In the last decade, a myriad of novel visible-light mediated photocatalytic transformations have been developed that are of interest to the pharmaceutical, agrochemical, fine chemical and materials science sectors. These reactions are ideal for solar applications since they use photocatalysts capable of being photoexcited by visible light. Since often no other reagents are needed to initiate the reaction, photochemistry can be regarded as an efficient and green activation mode of organic molecules, which avoids additional reagent waste and simplifies product purification.

However, despite the apparent advantages, implementation of photons in organic synthetic methodologies and in the industrial production of fine chemicals remains challenging. This is due to a number of chemistry and technical reasons, such as inefficient photocatalysts, no general activation mode of molecules, complex reactor setup, and Beer-Lambert light attenuation effect resulting in limited scalability. Moreover, a dearth of educational tools keeps the field from moving forward, where we note there is a lack of skilled teachers, adequate courses and structured training modules. Through intense cross-disciplinary, intersectoral and international collaborations, the PhotoReAct European Training Network will tackle the technical and educational challenges associated with the implementation of photocatalysis in the chemicals industry by establishing a research and training community devoted to educating the next generation of ESRs. The training of these 15 ESRs will lead to an identification of the current knowledge gaps and how to address these. We will disseminate the potential of photocatalysis and transfer the developed technologies into commercial applications via our industry participants (both technology suppliers and end-users). After the conclusion of PhotoReAct, the obtained results and expertise will be made widely available such that other research organizations and industry can benefit.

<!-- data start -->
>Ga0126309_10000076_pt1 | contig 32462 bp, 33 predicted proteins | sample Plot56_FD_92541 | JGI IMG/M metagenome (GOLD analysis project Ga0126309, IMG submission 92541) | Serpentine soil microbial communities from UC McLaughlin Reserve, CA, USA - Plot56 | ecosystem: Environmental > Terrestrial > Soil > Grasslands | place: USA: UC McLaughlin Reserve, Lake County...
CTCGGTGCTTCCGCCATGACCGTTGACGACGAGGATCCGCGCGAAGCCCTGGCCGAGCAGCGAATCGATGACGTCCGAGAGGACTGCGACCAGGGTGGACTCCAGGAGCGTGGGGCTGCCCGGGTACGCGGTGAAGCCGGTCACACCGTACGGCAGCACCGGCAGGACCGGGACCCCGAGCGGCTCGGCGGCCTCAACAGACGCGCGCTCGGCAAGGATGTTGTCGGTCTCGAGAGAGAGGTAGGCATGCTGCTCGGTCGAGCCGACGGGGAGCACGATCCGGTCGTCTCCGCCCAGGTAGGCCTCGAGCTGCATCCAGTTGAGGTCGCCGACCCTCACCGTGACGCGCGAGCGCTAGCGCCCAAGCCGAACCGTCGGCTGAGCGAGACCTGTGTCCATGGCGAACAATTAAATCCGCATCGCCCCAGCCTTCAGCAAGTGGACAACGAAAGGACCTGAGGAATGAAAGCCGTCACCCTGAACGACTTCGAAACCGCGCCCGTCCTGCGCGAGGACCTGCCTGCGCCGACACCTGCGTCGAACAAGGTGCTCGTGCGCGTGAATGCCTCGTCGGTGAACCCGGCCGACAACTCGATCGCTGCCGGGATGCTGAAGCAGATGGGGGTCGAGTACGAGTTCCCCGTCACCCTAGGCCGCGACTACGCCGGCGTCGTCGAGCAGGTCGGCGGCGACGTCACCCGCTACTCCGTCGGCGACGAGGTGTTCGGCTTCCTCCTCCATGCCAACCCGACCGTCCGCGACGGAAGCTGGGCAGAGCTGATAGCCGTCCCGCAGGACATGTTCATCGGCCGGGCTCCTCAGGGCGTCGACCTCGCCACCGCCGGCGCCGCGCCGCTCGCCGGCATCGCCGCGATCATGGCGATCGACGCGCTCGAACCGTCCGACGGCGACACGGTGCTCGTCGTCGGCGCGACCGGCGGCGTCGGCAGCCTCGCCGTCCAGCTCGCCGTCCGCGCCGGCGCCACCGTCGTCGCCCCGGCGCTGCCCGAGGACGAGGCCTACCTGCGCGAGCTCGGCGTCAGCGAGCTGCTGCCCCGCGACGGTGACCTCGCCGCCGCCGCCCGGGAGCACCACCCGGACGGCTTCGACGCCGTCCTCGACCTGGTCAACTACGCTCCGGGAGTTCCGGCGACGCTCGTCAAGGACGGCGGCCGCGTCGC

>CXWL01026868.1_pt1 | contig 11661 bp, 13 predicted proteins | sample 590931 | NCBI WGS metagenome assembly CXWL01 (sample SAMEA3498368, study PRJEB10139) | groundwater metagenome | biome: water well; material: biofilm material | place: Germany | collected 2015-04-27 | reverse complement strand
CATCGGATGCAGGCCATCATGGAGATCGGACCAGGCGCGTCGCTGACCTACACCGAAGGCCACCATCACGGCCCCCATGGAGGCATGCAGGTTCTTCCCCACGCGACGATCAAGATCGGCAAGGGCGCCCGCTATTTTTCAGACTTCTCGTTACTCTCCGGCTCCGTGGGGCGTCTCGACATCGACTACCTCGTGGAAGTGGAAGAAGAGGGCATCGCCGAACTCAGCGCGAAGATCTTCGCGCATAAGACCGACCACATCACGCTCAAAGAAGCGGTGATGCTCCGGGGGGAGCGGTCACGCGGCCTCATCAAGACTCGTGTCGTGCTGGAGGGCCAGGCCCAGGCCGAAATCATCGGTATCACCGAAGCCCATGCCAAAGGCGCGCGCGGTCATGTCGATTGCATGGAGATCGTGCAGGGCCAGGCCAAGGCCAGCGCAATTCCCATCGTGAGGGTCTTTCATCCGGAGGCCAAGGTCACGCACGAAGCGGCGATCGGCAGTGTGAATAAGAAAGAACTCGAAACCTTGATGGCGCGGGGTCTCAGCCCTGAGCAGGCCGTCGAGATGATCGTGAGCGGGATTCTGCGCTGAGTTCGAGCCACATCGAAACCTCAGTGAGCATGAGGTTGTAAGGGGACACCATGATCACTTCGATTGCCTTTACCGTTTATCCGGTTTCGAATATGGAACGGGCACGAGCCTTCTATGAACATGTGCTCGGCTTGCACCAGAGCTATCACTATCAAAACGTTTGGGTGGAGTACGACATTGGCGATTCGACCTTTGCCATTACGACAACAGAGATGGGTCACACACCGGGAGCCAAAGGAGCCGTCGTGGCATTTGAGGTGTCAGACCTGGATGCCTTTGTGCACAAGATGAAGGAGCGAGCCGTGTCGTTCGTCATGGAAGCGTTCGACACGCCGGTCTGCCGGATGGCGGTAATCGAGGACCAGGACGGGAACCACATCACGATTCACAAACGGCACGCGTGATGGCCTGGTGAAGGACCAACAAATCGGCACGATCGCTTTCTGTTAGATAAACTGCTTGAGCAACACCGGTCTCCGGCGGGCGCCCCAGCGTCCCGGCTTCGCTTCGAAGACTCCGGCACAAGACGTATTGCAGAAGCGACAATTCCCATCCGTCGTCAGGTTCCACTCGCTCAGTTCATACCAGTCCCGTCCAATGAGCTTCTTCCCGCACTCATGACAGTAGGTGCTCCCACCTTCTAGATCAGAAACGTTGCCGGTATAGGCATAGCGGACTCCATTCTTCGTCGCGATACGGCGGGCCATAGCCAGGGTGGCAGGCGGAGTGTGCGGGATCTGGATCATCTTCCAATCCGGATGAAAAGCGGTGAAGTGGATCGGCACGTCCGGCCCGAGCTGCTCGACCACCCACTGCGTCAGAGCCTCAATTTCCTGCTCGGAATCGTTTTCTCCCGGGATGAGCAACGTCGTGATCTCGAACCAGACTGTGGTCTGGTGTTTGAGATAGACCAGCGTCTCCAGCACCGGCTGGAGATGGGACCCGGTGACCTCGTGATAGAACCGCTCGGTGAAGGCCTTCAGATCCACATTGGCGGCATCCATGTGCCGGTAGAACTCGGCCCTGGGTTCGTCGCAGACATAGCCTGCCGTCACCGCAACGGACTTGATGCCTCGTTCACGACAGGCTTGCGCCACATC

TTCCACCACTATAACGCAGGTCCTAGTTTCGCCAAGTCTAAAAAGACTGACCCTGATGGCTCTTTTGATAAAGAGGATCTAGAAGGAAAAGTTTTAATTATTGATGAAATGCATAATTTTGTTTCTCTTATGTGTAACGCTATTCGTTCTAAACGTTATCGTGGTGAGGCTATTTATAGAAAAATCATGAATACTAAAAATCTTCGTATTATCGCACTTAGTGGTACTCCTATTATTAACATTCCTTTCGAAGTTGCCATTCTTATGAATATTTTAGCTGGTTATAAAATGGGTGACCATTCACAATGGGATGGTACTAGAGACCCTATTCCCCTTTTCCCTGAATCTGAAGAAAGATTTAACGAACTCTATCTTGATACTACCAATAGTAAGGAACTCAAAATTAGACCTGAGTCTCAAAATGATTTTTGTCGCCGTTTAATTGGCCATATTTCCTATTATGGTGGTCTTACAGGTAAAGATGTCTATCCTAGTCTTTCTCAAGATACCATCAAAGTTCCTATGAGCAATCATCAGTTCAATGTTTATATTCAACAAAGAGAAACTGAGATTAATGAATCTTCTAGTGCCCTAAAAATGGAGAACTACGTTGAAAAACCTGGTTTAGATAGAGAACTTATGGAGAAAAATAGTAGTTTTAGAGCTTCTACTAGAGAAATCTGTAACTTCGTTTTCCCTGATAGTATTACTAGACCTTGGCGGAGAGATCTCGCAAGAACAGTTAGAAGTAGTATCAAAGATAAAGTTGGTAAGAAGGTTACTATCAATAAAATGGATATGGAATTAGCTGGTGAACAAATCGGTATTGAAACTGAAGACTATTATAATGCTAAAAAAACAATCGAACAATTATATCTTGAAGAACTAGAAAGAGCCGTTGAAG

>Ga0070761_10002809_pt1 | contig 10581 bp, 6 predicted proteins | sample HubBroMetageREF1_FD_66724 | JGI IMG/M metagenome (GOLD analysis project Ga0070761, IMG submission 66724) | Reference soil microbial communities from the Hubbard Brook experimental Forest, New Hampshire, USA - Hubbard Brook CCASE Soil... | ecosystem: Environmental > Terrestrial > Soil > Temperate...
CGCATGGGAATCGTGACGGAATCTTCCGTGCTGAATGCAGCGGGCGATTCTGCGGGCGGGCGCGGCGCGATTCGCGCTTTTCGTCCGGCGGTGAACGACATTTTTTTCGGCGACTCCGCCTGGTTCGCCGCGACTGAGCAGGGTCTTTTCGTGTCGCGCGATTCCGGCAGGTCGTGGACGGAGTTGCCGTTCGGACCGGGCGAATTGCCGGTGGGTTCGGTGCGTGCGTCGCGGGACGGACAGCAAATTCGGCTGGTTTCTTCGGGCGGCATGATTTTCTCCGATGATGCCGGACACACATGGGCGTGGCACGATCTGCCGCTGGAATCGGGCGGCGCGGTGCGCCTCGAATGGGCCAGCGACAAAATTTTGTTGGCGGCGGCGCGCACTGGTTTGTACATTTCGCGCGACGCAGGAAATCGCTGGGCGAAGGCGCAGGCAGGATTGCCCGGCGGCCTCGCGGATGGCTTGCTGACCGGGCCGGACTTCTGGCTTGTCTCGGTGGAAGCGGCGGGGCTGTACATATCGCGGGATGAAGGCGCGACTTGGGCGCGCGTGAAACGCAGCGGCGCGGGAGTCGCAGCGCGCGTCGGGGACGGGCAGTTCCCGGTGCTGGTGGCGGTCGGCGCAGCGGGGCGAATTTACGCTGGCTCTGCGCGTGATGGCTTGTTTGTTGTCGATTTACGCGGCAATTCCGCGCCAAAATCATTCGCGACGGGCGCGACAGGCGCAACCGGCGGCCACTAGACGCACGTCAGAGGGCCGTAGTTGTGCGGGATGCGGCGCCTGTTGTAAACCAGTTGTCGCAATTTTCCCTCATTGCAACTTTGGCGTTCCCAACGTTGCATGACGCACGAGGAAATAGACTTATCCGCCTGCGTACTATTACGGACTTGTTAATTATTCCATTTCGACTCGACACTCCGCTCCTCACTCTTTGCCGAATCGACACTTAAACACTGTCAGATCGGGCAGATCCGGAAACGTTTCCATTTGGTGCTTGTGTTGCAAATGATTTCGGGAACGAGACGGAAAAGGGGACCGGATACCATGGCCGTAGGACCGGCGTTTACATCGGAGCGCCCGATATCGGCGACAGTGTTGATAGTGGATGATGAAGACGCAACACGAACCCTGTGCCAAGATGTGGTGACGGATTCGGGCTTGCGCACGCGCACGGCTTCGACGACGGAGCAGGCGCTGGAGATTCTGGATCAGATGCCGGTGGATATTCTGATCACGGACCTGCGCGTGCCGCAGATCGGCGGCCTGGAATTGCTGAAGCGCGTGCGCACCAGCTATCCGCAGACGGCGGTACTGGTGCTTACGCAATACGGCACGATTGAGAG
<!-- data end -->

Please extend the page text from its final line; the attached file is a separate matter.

PhotoReAct will make important contributions to the applicability and scalability of photocatalytic processes through the design of novel photocatalysts, new photocatalytic methodologies, cutting-edge technological solutions to enable automation and scalability and immediate industrial implementation.